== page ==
Whose is it, anyway?

It is crucially important to determine whether a collection of information is a database within the meaning of law, as this entails particular rights that are available to the entities eligible for database protection. So, who has that right? The regulations in question propose a notion of ‘database producer’. This means any entity who has made the risk of investment related to the compilation of the database. Another words, any person who’s laid out money on creating the database. Anyone investing in the obtaining and then structuring the data, as it is the case with website publisher, who acquires specific analytical tools in order to gather, process and publish statistical data through an interface, or with an agency ordering a report on the effectiveness of their advertising campaign. Such entity holds exclusive rights to the database. Importantly, these rights are both proprietary and transferrable, which means they can be the subject matter of contracts and constitute a definable asset. The entitlement includes the right to download data and to subsequently implement it. In plain terms, this means that the entire database or its considerable part can be transferred onto any data carrier, in any chosen way or form, and that the base can be made available to the public (all of it or just some components), that its copies may be distributed, also online, without license.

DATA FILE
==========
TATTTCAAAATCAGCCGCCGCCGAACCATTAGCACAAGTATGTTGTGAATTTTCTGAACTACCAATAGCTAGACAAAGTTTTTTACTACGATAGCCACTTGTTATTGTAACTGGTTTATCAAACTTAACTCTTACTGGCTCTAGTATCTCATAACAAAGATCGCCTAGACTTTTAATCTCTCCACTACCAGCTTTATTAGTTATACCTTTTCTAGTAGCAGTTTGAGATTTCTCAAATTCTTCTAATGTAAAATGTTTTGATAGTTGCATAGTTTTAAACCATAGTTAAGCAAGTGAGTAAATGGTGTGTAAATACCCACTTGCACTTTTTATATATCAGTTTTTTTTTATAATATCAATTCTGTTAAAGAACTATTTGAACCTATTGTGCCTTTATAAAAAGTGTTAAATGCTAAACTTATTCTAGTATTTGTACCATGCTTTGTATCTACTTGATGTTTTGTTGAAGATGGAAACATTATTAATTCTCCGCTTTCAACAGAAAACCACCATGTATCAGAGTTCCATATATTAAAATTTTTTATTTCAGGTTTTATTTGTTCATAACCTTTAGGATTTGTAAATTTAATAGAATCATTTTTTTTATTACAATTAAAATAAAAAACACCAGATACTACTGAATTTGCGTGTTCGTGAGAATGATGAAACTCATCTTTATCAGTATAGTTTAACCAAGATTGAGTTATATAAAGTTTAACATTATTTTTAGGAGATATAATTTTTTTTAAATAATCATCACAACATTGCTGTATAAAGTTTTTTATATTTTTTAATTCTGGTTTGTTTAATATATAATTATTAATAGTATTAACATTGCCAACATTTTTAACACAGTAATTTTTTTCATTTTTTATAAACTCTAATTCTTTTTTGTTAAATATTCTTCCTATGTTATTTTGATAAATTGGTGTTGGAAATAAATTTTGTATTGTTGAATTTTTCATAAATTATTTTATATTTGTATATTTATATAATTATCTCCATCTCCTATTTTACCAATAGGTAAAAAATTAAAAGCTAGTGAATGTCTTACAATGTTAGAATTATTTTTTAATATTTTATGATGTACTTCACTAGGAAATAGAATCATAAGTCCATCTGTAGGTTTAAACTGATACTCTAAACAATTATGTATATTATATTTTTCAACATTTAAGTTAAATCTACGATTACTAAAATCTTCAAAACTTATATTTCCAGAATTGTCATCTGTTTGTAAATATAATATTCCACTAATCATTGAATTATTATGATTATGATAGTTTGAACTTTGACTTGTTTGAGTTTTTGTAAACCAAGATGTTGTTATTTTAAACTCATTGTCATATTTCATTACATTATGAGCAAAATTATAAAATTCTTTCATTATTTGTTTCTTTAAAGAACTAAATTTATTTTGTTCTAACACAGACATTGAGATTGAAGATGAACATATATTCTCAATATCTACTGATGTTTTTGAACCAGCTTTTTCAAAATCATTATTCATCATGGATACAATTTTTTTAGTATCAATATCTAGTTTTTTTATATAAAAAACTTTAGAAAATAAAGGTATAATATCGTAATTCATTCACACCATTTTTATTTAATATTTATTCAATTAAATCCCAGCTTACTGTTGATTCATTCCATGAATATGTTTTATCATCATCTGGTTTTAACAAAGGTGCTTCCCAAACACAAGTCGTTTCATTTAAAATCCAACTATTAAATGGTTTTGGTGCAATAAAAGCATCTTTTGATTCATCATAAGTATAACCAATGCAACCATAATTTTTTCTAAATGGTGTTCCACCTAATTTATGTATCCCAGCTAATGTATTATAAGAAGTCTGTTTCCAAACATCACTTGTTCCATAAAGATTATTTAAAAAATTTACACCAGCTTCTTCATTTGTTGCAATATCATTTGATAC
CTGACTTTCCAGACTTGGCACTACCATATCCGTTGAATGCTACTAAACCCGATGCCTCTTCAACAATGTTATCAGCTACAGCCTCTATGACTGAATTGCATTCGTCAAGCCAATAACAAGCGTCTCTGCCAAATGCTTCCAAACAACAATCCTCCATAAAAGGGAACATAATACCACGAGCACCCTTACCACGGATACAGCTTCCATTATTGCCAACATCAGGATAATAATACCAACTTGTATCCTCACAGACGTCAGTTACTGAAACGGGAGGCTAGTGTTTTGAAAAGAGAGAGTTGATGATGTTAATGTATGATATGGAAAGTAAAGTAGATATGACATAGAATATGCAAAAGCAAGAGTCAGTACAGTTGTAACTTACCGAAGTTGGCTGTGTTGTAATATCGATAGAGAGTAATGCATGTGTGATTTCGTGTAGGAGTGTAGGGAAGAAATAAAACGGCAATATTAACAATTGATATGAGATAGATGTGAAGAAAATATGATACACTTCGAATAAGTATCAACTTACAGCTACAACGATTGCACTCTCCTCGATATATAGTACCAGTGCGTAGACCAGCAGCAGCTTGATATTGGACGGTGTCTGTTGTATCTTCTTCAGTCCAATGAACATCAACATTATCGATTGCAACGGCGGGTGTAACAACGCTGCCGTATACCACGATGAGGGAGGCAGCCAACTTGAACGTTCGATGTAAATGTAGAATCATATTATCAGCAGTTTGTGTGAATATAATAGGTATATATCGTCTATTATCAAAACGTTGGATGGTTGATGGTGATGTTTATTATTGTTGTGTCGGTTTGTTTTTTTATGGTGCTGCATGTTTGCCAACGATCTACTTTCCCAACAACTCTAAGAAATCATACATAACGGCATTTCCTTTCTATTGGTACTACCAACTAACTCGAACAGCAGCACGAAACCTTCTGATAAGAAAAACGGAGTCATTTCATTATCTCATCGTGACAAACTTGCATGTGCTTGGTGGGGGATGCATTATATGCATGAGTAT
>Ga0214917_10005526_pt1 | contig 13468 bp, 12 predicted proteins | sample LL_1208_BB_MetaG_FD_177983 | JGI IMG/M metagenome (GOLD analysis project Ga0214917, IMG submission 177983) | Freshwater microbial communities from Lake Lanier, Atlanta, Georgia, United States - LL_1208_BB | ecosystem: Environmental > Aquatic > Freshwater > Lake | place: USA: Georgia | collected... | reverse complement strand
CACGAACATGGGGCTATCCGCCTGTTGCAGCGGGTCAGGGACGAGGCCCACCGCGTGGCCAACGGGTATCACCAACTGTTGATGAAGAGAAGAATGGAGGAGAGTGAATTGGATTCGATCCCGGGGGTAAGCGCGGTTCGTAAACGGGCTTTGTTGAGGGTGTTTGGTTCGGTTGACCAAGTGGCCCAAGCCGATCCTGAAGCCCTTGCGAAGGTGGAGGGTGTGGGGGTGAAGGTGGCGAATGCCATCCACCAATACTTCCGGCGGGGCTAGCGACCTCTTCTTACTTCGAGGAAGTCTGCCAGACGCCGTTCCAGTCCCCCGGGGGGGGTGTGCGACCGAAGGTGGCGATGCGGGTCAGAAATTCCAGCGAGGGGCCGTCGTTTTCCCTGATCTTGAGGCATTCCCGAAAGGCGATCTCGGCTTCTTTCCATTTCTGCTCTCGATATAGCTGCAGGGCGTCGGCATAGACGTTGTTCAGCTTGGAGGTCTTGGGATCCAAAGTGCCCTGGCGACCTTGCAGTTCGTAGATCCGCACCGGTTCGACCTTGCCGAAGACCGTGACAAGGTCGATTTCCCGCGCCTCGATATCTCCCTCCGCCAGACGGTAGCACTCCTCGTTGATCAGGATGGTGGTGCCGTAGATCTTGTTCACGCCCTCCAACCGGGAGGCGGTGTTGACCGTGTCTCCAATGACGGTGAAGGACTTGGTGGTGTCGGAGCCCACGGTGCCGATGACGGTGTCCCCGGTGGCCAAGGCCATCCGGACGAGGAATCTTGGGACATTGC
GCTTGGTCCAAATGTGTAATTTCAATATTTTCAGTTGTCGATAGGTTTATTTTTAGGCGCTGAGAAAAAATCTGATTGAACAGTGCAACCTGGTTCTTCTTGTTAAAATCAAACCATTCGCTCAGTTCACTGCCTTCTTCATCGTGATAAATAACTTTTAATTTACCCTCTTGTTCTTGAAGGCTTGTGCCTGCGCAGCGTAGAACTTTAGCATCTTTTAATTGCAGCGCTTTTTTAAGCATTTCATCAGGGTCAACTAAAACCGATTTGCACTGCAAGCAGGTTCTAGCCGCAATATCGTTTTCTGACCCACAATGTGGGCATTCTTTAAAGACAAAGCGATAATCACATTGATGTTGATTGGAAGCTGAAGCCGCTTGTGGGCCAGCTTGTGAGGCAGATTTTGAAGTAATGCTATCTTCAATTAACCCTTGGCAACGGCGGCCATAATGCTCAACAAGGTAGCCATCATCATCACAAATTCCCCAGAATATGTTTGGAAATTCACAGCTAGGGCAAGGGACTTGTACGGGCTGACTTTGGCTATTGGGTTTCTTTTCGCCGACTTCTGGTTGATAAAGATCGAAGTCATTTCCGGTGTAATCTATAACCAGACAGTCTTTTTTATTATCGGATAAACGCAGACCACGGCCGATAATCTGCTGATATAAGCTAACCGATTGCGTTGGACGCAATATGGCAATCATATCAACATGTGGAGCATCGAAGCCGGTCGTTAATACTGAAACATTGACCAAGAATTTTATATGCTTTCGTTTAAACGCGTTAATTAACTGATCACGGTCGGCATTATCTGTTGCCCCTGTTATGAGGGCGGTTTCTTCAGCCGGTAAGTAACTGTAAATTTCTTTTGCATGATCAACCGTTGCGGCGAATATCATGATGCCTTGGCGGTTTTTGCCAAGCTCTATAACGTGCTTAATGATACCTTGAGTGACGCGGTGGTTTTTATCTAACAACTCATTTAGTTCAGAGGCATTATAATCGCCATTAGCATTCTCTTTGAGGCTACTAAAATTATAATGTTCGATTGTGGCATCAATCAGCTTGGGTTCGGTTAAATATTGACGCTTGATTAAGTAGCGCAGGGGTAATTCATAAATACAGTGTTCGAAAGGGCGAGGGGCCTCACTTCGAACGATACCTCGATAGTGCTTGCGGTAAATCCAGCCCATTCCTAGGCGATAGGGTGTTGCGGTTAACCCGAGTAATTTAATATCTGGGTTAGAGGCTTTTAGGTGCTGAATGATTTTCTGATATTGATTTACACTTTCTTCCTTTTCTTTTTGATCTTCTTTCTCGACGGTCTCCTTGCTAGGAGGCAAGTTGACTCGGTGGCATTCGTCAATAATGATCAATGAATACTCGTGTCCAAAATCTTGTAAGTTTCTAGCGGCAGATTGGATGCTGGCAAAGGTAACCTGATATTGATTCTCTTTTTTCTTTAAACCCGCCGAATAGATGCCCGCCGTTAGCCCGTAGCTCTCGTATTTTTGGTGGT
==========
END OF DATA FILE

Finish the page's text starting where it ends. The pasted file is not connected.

In Polish law, such protection is offered throughout fifteen years after the database has been created, with an option to prolong. In the event one’s rights were infringed within this period, e.g. by unauthorised copying or publishing a database, you are entitled to demand that the damage stemming from such infringement be remedied – this can be done by public apology or pecuniary compensation. All these measures are available under regulations granting database protection alone – and there are more possibilities.